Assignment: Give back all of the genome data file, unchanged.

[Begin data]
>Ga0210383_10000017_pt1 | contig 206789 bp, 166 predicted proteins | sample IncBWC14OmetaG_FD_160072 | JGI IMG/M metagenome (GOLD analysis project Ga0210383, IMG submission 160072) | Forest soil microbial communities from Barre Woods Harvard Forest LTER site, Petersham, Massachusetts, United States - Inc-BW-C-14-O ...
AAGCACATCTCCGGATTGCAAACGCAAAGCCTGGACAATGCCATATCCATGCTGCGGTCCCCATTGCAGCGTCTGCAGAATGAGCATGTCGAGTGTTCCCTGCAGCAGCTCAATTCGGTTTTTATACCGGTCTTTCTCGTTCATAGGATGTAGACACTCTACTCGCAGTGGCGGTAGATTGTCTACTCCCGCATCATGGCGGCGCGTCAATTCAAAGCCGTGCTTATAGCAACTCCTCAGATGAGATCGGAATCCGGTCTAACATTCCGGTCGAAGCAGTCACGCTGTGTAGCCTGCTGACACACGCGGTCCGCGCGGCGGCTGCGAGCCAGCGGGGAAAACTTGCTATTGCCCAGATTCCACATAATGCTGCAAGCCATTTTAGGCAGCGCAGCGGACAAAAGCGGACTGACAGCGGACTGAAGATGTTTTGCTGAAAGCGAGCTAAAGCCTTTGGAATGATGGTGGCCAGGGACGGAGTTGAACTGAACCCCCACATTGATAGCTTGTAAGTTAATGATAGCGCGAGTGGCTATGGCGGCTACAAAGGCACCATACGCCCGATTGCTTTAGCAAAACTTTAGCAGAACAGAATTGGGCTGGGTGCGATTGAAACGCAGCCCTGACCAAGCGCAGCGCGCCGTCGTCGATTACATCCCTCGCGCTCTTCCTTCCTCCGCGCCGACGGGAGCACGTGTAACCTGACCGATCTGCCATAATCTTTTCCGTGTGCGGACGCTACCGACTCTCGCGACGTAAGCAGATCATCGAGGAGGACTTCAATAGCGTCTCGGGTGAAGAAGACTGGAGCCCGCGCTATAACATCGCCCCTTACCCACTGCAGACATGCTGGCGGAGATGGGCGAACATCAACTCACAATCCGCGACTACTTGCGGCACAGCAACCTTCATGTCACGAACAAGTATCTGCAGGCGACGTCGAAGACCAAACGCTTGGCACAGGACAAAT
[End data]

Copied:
>Ga0210383_10000017_pt1 | contig 206789 bp, 166 predicted proteins | sample IncBWC14OmetaG_FD_160072 | JGI IMG/M metagenome (GOLD analysis project Ga0210383, IMG submission 160072) | Forest soil microbial communities from Barre Woods Harvard Forest LTER site, Petersham, Massachusetts, United States - Inc-BW-C-14-O ...
AAGCACATCTCCGGATTGCAAACGCAAAGCCTGGACAATGCCATATCCATGCTGCGGTCCCCATTGCAGCGTCTGCAGAATGAGCATGTCGAGTGTTCCCTGCAGCAGCTCAATTCGGTTTTTATACCGGTCTTTCTCGTTCATAGGATGTAGACACTCTACTCGCAGTGGCGGTAGATTGTCTACTCCCGCATCATGGCGGCGCGTCAATTCAAAGCCGTGCTTATAGCAACTCCTCAGATGAGATCGGAATCCGGTCTAACATTCCGGTCGAAGCAGTCACGCTGTGTAGCCTGCTGACACACGCGGTCCGCGCGGCGGCTGCGAGCCAGCGGGGAAAACTTGCTATTGCCCAGATTCCACATAATGCTGCAAGCCATTTTAGGCAGCGCAGCGGACAAAAGCGGACTGACAGCGGACTGAAGATGTTTTGCTGAAAGCGAGCTAAAGCCTTTGGAATGATGGTGGCCAGGGACGGAGTTGAACTGAACCCCCACATTGATAGCTTGTAAGTTAATGATAGCGCGAGTGGCTATGGCGGCTACAAAGGCACCATACGCCCGATTGCTTTAGCAAAACTTTAGCAGAACAGAATTGGGCTGGGTGCGATTGAAACGCAGCCCTGACCAAGCGCAGCGCGCCGTCGTCGATTACATCCCTCGCGCTCTTCCTTCCTCCGCGCCGACGGGAGCACGTGTAACCTGACCGATCTGCCATAATCTTTTCCGTGTGCGGACGCTACCGACTCTCGCGACGTAAGCAGATCATCGAGGAGGACTTCAATAGCGTCTCGGGTGAAGAAGACTGGAGCCCGCGCTATAACATCGCCCCTTACCCACTGCAGACATGCTGGCGGAGATGGGCGAACATCAACTCACAATCCGCGACTACTTGCGGCACAGCAACCTTCATGTCACGAACAAGTATCTGCAGGCGACGTCGAAGACCAAACGCTTGGCACAGGACAAAT